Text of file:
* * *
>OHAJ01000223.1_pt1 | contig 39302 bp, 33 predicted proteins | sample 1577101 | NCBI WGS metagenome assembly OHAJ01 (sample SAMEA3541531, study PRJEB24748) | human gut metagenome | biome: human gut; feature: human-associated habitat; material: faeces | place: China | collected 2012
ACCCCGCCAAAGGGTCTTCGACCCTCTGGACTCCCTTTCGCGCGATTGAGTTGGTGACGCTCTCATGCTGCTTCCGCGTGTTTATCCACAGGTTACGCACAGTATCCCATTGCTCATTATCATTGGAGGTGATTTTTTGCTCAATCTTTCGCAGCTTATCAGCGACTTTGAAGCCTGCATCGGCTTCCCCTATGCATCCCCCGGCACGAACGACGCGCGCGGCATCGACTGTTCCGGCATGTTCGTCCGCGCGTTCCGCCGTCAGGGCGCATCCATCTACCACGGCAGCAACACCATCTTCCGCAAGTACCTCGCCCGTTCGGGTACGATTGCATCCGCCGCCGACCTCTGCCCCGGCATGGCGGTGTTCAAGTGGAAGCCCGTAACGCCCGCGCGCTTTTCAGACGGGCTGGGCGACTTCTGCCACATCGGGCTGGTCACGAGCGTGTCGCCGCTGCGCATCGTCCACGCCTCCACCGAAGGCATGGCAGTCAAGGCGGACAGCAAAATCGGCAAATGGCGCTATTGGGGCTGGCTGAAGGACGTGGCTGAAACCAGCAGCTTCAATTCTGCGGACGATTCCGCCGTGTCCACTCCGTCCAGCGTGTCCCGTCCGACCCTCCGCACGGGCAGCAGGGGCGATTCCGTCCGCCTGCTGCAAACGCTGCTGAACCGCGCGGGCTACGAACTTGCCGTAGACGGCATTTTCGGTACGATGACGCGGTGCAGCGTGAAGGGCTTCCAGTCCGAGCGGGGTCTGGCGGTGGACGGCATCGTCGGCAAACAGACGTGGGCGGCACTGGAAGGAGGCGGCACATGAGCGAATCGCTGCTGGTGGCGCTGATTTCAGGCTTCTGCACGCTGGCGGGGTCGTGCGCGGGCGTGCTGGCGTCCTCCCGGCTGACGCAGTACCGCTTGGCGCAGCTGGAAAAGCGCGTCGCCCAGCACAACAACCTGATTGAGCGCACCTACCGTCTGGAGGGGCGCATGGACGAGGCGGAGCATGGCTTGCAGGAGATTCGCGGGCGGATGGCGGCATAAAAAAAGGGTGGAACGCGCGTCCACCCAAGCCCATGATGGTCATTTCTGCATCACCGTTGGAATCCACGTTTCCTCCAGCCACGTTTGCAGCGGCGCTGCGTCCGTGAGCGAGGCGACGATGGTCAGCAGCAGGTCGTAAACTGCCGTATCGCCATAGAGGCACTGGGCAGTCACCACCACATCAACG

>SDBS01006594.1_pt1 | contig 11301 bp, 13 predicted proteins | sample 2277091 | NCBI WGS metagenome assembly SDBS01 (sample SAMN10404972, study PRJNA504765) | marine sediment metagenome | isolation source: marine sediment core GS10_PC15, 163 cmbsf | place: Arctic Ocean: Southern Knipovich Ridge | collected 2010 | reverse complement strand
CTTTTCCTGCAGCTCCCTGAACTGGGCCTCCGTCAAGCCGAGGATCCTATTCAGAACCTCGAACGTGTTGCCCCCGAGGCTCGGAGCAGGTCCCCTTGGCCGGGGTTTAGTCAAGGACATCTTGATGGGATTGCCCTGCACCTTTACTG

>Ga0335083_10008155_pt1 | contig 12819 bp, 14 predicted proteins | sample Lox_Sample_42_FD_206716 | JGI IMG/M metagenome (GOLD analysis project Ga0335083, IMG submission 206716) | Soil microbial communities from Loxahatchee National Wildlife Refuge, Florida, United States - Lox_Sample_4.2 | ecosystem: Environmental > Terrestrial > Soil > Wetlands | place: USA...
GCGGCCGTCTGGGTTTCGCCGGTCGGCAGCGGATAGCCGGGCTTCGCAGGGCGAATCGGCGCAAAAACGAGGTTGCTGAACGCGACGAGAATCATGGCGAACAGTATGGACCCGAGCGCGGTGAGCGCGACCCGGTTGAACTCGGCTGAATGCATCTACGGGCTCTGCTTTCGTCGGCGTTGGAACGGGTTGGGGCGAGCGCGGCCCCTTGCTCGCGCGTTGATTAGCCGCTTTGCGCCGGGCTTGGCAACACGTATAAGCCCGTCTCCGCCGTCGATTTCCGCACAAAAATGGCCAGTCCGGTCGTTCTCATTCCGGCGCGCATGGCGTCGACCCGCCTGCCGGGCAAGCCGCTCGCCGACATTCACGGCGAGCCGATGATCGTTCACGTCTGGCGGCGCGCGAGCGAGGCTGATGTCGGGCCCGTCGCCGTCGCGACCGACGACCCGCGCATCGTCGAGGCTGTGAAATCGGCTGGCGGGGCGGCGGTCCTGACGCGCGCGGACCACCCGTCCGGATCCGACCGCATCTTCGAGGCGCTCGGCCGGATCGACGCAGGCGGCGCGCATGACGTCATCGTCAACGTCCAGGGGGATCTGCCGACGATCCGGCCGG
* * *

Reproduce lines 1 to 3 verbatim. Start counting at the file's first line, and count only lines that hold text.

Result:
>OHAJ01000223.1_pt1 | contig 39302 bp, 33 predicted proteins | sample 1577101 | NCBI WGS metagenome assembly OHAJ01 (sample SAMEA3541531, study PRJEB24748) | human gut metagenome | biome: human gut; feature: human-associated habitat; material: faeces | place: China | collected 2012
ACCCCGCCAAAGGGTCTTCGACCCTCTGGACTCCCTTTCGCGCGATTGAGTTGGTGACGCTCTCATGCTGCTTCCGCGTGTTTATCCACAGGTTACGCACAGTATCCCATTGCTCATTATCATTGGAGGTGATTTTTTGCTCAATCTTTCGCAGCTTATCAGCGACTTTGAAGCCTGCATCGGCTTCCCCTATGCATCCCCCGGCACGAACGACGCGCGCGGCATCGACTGTTCCGGCATGTTCGTCCGCGCGTTCCGCCGTCAGGGCGCATCCATCTACCACGGCAGCAACACCATCTTCCGCAAGTACCTCGCCCGTTCGGGTACGATTGCATCCGCCGCCGACCTCTGCCCCGGCATGGCGGTGTTCAAGTGGAAGCCCGTAACGCCCGCGCGCTTTTCAGACGGGCTGGGCGACTTCTGCCACATCGGGCTGGTCACGAGCGTGTCGCCGCTGCGCATCGTCCACGCCTCCACCGAAGGCATGGCAGTCAAGGCGGACAGCAAAATCGGCAAATGGCGCTATTGGGGCTGGCTGAAGGACGTGGCTGAAACCAGCAGCTTCAATTCTGCGGACGATTCCGCCGTGTCCACTCCGTCCAGCGTGTCCCGTCCGACCCTCCGCACGGGCAGCAGGGGCGATTCCGTCCGCCTGCTGCAAACGCTGCTGAACCGCGCGGGCTACGAACTTGCCGTAGACGGCATTTTCGGTACGATGACGCGGTGCAGCGTGAAGGGCTTCCAGTCCGAGCGGGGTCTGGCGGTGGACGGCATCGTCGGCAAACAGACGTGGGCGGCACTGGAAGGAGGCGGCACATGAGCGAATCGCTGCTGGTGGCGCTGATTTCAGGCTTCTGCACGCTGGCGGGGTCGTGCGCGGGCGTGCTGGCGTCCTCCCGGCTGACGCAGTACCGCTTGGCGCAGCTGGAAAAGCGCGTCGCCCAGCACAACAACCTGATTGAGCGCACCTACCGTCTGGAGGGGCGCATGGACGAGGCGGAGCATGGCTTGCAGGAGATTCGCGGGCGGATGGCGGCATAAAAAAAGGGTGGAACGCGCGTCCACCCAAGCCCATGATGGTCATTTCTGCATCACCGTTGGAATCCACGTTTCCTCCAGCCACGTTTGCAGCGGCGCTGCGTCCGTGAGCGAGGCGACGATGGTCAGCAGCAGGTCGTAAACTGCCGTATCGCCATAGAGGCACTGGGCAGTCACCACCACATCAACG

>SDBS01006594.1_pt1 | contig 11301 bp, 13 predicted proteins | sample 2277091 | NCBI WGS metagenome assembly SDBS01 (sample SAMN10404972, study PRJNA504765) | marine sediment metagenome | isolation source: marine sediment core GS10_PC15, 163 cmbsf | place: Arctic Ocean: Southern Knipovich Ridge | collected 2010 | reverse complement strand